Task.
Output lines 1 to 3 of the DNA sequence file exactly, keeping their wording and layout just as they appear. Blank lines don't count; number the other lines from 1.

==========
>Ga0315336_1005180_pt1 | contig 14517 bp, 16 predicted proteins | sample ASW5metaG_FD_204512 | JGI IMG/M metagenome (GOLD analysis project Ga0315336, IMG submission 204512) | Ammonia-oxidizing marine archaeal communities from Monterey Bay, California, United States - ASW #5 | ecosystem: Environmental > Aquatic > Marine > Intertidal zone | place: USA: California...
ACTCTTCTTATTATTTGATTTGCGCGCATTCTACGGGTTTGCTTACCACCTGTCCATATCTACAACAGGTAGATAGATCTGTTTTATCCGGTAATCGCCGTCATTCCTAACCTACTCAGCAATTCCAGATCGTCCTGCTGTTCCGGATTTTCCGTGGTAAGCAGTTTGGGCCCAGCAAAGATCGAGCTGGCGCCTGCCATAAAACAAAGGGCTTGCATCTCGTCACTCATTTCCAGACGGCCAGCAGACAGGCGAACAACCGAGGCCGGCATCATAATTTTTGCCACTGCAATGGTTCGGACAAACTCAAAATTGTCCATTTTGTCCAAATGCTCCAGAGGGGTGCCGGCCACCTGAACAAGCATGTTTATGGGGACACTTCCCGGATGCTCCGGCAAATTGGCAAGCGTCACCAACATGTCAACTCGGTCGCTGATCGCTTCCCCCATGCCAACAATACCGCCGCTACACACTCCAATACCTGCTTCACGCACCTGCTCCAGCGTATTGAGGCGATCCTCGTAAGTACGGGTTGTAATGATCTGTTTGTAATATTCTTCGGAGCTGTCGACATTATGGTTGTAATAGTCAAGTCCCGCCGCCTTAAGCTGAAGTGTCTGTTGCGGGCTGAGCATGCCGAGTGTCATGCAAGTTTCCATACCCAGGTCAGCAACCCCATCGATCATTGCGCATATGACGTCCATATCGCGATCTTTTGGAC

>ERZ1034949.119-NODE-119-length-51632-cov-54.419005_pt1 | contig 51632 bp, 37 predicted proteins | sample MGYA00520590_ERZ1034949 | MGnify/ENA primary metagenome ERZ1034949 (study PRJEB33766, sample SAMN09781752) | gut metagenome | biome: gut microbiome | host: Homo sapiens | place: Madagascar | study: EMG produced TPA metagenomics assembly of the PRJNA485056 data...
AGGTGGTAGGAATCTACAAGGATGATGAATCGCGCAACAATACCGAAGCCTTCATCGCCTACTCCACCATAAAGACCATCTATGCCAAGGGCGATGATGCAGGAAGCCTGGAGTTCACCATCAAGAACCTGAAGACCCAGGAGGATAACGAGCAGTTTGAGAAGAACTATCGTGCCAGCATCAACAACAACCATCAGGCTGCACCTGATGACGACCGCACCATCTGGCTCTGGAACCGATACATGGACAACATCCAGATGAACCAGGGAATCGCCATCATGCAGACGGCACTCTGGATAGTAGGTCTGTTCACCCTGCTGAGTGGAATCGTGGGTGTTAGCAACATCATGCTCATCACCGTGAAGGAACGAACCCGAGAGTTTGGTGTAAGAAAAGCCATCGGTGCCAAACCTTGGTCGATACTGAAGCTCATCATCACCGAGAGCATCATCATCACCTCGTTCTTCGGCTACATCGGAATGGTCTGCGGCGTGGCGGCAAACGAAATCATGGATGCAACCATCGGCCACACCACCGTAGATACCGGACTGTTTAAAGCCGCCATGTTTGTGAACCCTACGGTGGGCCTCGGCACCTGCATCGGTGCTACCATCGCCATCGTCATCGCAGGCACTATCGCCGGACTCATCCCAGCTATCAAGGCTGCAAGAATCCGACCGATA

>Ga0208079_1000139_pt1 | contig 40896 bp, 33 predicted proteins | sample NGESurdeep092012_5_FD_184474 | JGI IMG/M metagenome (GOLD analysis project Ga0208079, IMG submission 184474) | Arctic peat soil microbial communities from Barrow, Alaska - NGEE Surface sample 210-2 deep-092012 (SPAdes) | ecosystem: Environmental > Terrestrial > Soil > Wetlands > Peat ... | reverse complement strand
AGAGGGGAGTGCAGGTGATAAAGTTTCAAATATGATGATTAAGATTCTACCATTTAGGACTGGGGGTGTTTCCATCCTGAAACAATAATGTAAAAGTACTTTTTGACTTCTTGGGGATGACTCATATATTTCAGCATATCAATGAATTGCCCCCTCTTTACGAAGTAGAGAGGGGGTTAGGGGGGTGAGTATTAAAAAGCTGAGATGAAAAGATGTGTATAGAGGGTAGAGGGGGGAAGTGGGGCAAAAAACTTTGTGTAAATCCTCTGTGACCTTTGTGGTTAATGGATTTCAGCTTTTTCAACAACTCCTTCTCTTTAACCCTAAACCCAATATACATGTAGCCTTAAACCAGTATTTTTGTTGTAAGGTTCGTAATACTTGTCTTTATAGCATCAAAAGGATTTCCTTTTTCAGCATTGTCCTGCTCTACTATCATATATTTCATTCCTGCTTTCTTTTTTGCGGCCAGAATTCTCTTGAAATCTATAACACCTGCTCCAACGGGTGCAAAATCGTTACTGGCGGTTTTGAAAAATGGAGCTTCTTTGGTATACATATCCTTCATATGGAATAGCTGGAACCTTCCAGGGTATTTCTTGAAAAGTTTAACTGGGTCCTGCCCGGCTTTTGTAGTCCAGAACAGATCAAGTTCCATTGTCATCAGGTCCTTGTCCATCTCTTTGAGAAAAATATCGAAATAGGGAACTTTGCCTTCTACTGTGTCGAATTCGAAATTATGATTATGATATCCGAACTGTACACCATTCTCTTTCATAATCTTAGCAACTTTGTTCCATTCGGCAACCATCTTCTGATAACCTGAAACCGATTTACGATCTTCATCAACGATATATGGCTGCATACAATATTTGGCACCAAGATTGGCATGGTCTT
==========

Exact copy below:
>Ga0315336_1005180_pt1 | contig 14517 bp, 16 predicted proteins | sample ASW5metaG_FD_204512 | JGI IMG/M metagenome (GOLD analysis project Ga0315336, IMG submission 204512) | Ammonia-oxidizing marine archaeal communities from Monterey Bay, California, United States - ASW #5 | ecosystem: Environmental > Aquatic > Marine > Intertidal zone | place: USA: California...
ACTCTTCTTATTATTTGATTTGCGCGCATTCTACGGGTTTGCTTACCACCTGTCCATATCTACAACAGGTAGATAGATCTGTTTTATCCGGTAATCGCCGTCATTCCTAACCTACTCAGCAATTCCAGATCGTCCTGCTGTTCCGGATTTTCCGTGGTAAGCAGTTTGGGCCCAGCAAAGATCGAGCTGGCGCCTGCCATAAAACAAAGGGCTTGCATCTCGTCACTCATTTCCAGACGGCCAGCAGACAGGCGAACAACCGAGGCCGGCATCATAATTTTTGCCACTGCAATGGTTCGGACAAACTCAAAATTGTCCATTTTGTCCAAATGCTCCAGAGGGGTGCCGGCCACCTGAACAAGCATGTTTATGGGGACACTTCCCGGATGCTCCGGCAAATTGGCAAGCGTCACCAACATGTCAACTCGGTCGCTGATCGCTTCCCCCATGCCAACAATACCGCCGCTACACACTCCAATACCTGCTTCACGCACCTGCTCCAGCGTATTGAGGCGATCCTCGTAAGTACGGGTTGTAATGATCTGTTTGTAATATTCTTCGGAGCTGTCGACATTATGGTTGTAATAGTCAAGTCCCGCCGCCTTAAGCTGAAGTGTCTGTTGCGGGCTGAGCATGCCGAGTGTCATGCAAGTTTCCATACCCAGGTCAGCAACCCCATCGATCATTGCGCATATGACGTCCATATCGCGATCTTTTGGAC

>ERZ1034949.119-NODE-119-length-51632-cov-54.419005_pt1 | contig 51632 bp, 37 predicted proteins | sample MGYA00520590_ERZ1034949 | MGnify/ENA primary metagenome ERZ1034949 (study PRJEB33766, sample SAMN09781752) | gut metagenome | biome: gut microbiome | host: Homo sapiens | place: Madagascar | study: EMG produced TPA metagenomics assembly of the PRJNA485056 data...